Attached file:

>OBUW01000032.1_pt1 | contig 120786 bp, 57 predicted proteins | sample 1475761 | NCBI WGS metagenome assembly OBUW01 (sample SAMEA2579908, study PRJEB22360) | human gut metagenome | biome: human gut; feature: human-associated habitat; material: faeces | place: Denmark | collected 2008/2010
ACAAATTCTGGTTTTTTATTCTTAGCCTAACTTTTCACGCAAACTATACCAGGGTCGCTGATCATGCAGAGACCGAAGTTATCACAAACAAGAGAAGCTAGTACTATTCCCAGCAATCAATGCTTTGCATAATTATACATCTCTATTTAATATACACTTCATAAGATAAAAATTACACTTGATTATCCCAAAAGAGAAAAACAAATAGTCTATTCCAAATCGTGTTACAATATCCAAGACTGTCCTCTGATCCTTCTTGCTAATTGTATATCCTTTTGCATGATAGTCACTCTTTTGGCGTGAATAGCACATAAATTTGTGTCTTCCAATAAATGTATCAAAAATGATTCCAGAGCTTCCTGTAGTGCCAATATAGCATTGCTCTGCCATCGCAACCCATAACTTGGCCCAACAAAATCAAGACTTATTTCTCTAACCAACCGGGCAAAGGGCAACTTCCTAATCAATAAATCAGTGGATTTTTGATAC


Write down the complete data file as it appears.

>OBUW01000032.1_pt1 | contig 120786 bp, 57 predicted proteins | sample 1475761 | NCBI WGS metagenome assembly OBUW01 (sample SAMEA2579908, study PRJEB22360) | human gut metagenome | biome: human gut; feature: human-associated habitat; material: faeces | place: Denmark | collected 2008/2010
ACAAATTCTGGTTTTTTATTCTTAGCCTAACTTTTCACGCAAACTATACCAGGGTCGCTGATCATGCAGAGACCGAAGTTATCACAAACAAGAGAAGCTAGTACTATTCCCAGCAATCAATGCTTTGCATAATTATACATCTCTATTTAATATACACTTCATAAGATAAAAATTACACTTGATTATCCCAAAAGAGAAAAACAAATAGTCTATTCCAAATCGTGTTACAATATCCAAGACTGTCCTCTGATCCTTCTTGCTAATTGTATATCCTTTTGCATGATAGTCACTCTTTTGGCGTGAATAGCACATAAATTTGTGTCTTCCAATAAATGTATCAAAAATGATTCCAGAGCTTCCTGTAGTGCCAATATAGCATTGCTCTGCCATCGCAACCCATAACTTGGCCCAACAAAATCAAGACTTATTTCTCTAACCAACCGGGCAAAGGGCAACTTCCTAATCAATAAATCAGTGGATTTTTGATAC